Brief Biography: Cardinal Amato’s words at Canonization Mass

Vatican Radio

During the Canonization Mass for Blessed Mother Teresa, the Prefect of the Congregation for the Causes of Saints, Cardinal Angelo Amato presented a brief biography of the Church’s newest Saint in the presence of Pope Francis.

Below is an English language translation of the address of Cardinal Angelo Amato, Prefect of the Congregation for the Causes of Saints

This humble nun, to whom countless numbers of people turn, affectionately calling her “Mother Teresa”, is the Blessed Soul we are presenting to your Holiness today so that, with her wished-for canonization, the whole world may contemplate her, ask her intercession, and imitate her in charitable works.

Throughout her life, following the example of Christ the Good Samaritan, she was always close to anyone she encountered who was in need, sharing in the suffering of those who live on the extreme outskirts of society and witnessing to God’s boundless love for His people.

I would like to present briefly the salient points of her life:

Blessed Mother Teresa of Calcutta was born Agnes Gonxha Bojaxhiu on August 26th 1910 in Skopje, to a family of Albanian origin. As an adolescent she became ever more active in her parish while her vocation to give herself totally to the Lord grew. Leaving her family, she was received as a Postulant in the convent of the Blessed Virgin Mary of the Sisters of Loreto in Rathfarnam, near Dublin.

Sent to Darjeeling, in India, at the end of her novitiate, she made her final profession and took the name of Teresa. She served as a teacher and spent 17 years at Saint Mary’s Bengali Medium School, near Calcutta.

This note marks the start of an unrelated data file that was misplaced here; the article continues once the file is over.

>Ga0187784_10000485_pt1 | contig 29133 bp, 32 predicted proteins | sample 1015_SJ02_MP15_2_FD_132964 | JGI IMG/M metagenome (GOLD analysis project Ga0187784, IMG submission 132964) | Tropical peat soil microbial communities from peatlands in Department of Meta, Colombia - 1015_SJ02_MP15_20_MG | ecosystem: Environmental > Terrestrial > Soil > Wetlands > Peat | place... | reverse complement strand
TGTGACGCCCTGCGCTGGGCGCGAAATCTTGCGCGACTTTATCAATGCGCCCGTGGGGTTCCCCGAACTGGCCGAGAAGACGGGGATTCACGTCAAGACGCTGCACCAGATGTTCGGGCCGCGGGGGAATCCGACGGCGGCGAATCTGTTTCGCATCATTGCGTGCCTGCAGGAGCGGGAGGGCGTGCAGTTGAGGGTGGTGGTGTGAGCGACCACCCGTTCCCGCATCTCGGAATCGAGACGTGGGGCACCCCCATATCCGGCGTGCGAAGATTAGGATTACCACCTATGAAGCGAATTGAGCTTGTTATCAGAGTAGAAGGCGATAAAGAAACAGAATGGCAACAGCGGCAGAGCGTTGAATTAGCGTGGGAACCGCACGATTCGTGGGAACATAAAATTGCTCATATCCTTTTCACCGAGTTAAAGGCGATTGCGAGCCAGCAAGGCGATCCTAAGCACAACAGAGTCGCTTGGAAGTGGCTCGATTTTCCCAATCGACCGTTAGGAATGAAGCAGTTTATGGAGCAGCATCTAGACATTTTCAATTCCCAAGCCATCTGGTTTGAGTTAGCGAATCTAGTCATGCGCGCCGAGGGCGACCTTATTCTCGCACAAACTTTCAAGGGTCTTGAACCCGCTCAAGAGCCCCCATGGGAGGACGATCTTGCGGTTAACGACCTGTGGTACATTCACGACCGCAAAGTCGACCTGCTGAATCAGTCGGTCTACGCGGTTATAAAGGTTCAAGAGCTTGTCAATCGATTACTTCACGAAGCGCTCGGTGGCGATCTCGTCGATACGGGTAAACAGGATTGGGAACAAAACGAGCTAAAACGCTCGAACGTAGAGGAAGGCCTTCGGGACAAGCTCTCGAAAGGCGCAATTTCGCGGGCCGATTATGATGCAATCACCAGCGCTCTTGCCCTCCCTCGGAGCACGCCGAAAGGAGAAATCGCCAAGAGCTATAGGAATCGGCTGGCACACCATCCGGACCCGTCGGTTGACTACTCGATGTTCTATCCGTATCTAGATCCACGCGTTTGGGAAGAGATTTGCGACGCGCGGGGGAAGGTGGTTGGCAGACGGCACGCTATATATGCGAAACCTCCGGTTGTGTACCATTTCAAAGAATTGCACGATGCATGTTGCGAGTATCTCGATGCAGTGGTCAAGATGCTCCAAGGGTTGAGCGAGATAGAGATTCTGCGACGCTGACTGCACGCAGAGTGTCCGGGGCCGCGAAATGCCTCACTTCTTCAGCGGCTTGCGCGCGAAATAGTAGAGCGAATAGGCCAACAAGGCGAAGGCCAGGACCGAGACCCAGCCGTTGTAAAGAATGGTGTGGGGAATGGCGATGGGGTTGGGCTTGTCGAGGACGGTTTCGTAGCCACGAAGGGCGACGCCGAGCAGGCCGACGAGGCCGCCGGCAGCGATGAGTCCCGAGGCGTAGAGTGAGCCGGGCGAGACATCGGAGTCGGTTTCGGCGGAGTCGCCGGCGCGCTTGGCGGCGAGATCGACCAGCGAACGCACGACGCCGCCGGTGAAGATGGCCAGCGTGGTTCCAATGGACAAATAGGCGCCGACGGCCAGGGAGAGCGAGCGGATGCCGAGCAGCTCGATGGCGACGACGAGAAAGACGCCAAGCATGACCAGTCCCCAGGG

While travelling by train from Calcutta to Darjeeling, she received what she defined as “the call within the call”: an intuition to begin a religious institute that would “satisfy the infinite thirst of Jesus on the Cross for love and for souls by working for the salvation and the sanctification of the poorest of the poor”.

So she founded the Congregation of the Missionary Sisters of Charity, to which she later added the Congregation of the Missionaries of Charity Brothers, lay organizations and the Movement open to the diocesan priesthood.

Mother Teresa was tireless, dedicating herself completely to announcing the Gospel through various charitable and aid works to the needy, with no distinction of rank, religion or race. At the heart of all her initiatives she placed the daily celebration of the Holy Mass, Eucharistic Adoration, prayer, and a great spirit of universal love that inspired her to see and serve Jesus in the poor.

Her heroic evangelical witness won the admiration of the highest authorities in the Church and the world. In 1979 she was awarded the Nobel Peace Prize.

Physically exhausted, but always strong in spirit, she died peacefully in Calcutta on September 5th 1997, enveloped in an immense, solid and unanimous odour of sanctity.

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